Artisanal ice cream parlors are all the rage, but with some tips from their owners and a couple of recipes, you can make some of these great sundae creations at home.

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There’s no doubt about the retro appeal of maraschino cherries, whipped cream cans and that ersatz chocolate syrup in a squeeze bottle. But it’s funny to think they coexist in the same dessert galaxy with basil sorbets and pink peppercorn-tinged ice cream.

Anything as gourmet as ice cream from today’s trendy, artisanal parlors deserves something similarly handcrafted on top.

So we turned to a trio of ice cream experts to help us reinvent ye olde ice cream social. The results include fresh lemon frozen yogurt, Farmers Market Sundae, extra-bittersweet fudge and even bacon.

And if there’s a cherry on top, it better be a Bing.

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Whimsy runs rampant at San Francisco’s Humphry Slocombe, Jake Godby and Sean Vahey’s trendsetting ice cream shop. It’s known for eclectic flavors, including Elvis the Fat Years (banana, peanuts and bacon) and Secret Breakfast (bourbon-cornflake), as well as a the Hot Mess sundae, which tops vanilla ice cream with banana slices and homemade butterscotch and marshmallow sauces.

“We do things somewhat backward. With the Hot Mess, we came up with the name first, and then figured out what it would be,” Godby says. “I always try to have a good balance of acid and salt, so you’re not overwhelmed. If it was just a big gooey mess, I wouldn’t be interested after the first three bites.”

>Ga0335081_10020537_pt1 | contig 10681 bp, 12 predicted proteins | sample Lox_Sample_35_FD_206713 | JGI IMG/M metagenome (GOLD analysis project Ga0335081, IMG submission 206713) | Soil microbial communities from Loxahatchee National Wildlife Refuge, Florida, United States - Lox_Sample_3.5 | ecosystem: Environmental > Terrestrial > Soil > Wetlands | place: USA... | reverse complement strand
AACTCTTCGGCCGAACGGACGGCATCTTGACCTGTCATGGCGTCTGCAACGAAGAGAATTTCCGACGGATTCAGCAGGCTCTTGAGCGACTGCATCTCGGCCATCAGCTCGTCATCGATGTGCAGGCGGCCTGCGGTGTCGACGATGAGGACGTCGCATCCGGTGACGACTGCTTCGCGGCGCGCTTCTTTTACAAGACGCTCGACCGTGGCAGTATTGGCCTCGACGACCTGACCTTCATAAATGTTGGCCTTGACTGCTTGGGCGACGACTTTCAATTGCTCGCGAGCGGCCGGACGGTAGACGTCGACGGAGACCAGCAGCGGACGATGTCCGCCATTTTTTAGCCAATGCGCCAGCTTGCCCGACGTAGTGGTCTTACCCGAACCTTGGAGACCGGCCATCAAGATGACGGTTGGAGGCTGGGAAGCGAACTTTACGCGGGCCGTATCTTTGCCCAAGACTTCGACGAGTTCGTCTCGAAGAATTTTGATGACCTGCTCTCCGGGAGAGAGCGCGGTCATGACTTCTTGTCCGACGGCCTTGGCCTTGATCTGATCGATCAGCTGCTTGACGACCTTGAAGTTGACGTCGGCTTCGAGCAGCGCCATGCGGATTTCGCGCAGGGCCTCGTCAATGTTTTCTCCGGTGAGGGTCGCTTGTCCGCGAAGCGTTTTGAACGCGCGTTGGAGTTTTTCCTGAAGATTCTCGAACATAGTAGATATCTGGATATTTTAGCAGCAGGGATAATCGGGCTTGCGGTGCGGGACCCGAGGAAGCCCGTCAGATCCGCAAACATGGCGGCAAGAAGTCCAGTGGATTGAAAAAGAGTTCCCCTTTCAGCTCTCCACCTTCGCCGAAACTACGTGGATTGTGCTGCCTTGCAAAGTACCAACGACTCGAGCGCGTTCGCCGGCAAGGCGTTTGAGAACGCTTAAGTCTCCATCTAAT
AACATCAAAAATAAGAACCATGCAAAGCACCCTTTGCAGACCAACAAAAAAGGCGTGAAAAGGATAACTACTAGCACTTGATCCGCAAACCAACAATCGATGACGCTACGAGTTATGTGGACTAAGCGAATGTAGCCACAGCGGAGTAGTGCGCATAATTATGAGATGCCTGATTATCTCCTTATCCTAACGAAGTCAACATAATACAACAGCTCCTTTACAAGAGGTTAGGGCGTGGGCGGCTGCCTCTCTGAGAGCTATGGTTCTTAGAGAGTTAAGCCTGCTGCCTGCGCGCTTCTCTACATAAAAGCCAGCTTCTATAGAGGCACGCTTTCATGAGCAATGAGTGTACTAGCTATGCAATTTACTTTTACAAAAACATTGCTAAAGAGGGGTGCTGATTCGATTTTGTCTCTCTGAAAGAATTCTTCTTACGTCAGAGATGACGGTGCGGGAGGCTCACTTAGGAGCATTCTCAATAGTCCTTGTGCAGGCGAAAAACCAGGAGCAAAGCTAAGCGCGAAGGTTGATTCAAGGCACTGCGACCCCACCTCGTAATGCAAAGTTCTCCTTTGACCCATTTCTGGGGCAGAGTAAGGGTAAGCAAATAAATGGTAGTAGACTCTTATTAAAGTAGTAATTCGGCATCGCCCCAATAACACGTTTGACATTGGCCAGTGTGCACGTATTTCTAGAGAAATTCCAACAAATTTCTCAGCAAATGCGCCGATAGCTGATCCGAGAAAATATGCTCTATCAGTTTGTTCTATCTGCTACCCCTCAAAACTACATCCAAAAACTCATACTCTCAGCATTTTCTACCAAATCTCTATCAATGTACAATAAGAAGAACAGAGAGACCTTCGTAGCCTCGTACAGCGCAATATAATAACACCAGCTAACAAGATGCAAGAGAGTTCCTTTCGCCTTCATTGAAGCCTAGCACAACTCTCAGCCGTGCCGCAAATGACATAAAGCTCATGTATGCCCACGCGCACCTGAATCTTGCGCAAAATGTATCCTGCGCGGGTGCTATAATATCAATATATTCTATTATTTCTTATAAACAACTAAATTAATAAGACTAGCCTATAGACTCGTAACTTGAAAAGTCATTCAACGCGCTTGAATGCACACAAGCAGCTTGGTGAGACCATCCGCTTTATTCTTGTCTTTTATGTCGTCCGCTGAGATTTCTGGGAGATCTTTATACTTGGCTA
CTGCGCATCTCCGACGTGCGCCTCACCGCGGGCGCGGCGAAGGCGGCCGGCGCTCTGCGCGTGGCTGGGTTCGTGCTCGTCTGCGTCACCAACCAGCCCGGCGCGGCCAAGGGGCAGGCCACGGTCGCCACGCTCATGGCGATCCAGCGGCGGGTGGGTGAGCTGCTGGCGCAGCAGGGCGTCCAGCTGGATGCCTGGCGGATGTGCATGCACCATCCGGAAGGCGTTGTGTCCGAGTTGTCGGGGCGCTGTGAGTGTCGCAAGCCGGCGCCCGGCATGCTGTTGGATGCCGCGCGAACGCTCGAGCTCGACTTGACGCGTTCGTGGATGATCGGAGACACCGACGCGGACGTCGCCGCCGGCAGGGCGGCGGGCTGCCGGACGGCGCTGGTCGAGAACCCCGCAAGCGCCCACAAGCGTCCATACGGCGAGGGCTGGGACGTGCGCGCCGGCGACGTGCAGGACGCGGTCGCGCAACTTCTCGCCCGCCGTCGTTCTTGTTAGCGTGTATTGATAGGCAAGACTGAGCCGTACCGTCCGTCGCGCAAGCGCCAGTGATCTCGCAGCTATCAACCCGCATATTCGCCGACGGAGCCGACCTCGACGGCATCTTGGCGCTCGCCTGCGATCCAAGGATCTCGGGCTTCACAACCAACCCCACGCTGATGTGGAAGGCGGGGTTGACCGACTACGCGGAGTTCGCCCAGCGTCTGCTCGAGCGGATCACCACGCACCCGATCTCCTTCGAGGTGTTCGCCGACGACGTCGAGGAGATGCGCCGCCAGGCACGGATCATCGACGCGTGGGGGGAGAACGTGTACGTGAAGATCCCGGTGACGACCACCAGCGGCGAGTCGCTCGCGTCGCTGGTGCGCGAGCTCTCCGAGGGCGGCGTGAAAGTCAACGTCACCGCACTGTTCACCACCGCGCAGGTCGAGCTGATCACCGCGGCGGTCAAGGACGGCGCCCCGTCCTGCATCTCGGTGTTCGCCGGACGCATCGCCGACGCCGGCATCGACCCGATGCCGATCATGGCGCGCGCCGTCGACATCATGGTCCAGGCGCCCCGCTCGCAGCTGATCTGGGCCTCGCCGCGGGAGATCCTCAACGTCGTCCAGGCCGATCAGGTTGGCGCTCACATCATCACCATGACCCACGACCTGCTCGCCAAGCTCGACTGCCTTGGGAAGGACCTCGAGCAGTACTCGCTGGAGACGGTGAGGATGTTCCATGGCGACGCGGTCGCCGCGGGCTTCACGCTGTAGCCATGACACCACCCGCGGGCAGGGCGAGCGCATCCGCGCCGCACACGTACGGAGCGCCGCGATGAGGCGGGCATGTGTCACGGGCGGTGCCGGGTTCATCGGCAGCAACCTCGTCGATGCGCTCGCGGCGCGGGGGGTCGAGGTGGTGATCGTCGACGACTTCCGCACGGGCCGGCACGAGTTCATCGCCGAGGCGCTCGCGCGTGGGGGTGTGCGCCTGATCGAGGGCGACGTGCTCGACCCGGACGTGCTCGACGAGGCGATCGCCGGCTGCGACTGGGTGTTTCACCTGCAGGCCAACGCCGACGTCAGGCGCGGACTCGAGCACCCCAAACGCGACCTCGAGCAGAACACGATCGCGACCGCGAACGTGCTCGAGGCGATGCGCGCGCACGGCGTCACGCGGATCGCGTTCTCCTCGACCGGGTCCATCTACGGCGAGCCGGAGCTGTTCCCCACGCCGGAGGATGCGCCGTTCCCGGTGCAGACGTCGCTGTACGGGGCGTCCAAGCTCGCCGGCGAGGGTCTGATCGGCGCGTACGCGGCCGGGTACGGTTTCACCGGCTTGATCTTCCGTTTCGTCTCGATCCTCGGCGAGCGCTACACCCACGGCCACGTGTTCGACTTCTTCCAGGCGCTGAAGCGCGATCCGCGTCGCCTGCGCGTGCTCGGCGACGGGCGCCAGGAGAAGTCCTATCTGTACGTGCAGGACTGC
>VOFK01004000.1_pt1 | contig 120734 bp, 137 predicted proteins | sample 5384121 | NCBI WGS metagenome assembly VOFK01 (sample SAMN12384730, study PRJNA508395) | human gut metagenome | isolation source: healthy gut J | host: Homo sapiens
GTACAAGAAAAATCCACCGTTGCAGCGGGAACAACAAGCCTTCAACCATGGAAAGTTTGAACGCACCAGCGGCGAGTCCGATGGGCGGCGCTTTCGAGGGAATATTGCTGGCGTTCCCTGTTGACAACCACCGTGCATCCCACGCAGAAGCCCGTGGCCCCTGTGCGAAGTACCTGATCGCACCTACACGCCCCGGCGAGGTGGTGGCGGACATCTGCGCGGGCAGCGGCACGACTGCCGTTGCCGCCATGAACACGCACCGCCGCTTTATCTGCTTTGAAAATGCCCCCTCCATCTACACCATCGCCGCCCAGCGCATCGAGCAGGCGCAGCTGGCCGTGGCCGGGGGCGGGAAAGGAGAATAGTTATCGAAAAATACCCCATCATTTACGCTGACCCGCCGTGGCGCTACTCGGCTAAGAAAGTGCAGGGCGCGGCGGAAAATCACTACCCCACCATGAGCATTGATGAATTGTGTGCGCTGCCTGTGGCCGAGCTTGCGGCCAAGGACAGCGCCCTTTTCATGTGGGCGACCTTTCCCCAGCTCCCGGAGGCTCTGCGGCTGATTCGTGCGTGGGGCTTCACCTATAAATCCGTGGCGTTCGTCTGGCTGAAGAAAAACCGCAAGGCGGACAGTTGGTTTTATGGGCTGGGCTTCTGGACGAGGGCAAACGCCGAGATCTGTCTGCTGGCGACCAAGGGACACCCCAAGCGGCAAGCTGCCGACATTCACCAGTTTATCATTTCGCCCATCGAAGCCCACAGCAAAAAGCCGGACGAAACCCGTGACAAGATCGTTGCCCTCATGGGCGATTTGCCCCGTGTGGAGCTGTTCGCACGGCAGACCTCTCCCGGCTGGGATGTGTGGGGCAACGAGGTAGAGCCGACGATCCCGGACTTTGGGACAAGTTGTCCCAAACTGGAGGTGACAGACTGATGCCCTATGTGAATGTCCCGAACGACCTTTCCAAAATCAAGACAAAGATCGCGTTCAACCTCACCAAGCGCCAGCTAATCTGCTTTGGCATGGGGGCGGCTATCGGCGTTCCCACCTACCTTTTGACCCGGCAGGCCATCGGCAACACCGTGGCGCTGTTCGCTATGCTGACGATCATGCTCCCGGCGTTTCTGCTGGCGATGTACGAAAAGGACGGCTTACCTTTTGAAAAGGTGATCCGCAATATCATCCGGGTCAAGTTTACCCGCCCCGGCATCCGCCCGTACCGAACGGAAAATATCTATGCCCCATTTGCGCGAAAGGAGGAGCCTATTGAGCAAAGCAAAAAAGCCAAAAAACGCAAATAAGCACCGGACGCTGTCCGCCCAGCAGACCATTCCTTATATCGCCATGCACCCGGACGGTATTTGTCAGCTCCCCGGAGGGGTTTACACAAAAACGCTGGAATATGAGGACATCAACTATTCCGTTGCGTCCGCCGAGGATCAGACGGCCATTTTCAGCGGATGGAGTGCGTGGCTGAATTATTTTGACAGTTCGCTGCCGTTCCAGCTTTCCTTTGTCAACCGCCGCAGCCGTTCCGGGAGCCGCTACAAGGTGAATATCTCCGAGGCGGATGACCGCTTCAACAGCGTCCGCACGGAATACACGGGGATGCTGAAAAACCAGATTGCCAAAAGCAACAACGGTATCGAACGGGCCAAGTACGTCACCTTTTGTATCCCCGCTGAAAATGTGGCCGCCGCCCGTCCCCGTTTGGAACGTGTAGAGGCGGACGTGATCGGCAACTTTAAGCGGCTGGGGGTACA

That’s why most artisanal ice cream toppings include bitter, sour or salty notes. It’s all about layering flavors and textures, Godby says.

Caramel and butterscotch are favorites of Kris Hoogerhyde, a self-styled “caramel girl.” So it’s no wonder that the lines that wrap around Bi-Rite Creamery, her San Francisco ice cream shop, are there for the signature salted caramel ice cream.

Salt is what makes flavors pop, whether it’s on a scoop of that ice cream or sprinkled on a chocolate sundae drizzled with organic bergamot olive oil.

Hoogerhyde’s favorite caramel is cooked to a deep mahogany hue, but she also loves a lighter, butterscotch version. Add a little scotch or bourbon, and you’ll have Bi-Rite’s “boozerscotch.”

“The butterscotch is a caramel we don’t take as far, so you’re not getting that bitterness,” she says. “We add butter to it, so it’s really lush, and when you warm it and put it over ice cream, it cools down and becomes chewy. It’s the same with our hot fudge sauce. As it sits against the cold ice cream, it get that candylike consistency, which I think is yummy.”

Even the most strait-laced grown-ups get excited, she adds, when everything is homemade. Toss fresh berries with a little sugar and let them macerate until they release their own syrup, she suggests, or cook up a lemon-blueberry sauce to top a creme fraiche ice cream sundae.

“I’m a purist,” she says. “A really good vanilla with fresh strawberries makes me super happy.”

It’s a view shared by Jeni Britton Bauer, an Ohio-based artisanal ice cream maker whose book, “Jeni’s Ice Creams at Home” just won a James Beard award. Her wildly popular Farmers Market Sundaes use lemon frozen yogurt and fresh berries, macerated with Champagne, port or Grand Marnier. ”

Sundae Ideas

Tin Roof: Vanilla ice cream, chocolate sauce, frosted peanuts and Maldon salt

Hot Mess: Vanilla ice cream, butterscotch sauce, marshmallow cream and sliced bananas

Elvis the Fat Years: Banana ice cream, sliced bananas, frosted peanuts and bacon

Farmers Market Sundae: Lemon frozen yogurt, macerated berries, whipped cream and fresh herbs

Ohito Sundae: Mint ice cream, white-rum praline sauce, lime wedges, whipped cream and turbinado sugar garnish

Sam’s Sundae: Chocolate ice cream with Maldon salt, bergamot olive oil and whipped cream

The Sundae Blues: Lemon-blueberry sauce over creme fraiche ice cream

Blueberry-Lemon Sauce

Makes 1 1/4 cups

1 lemon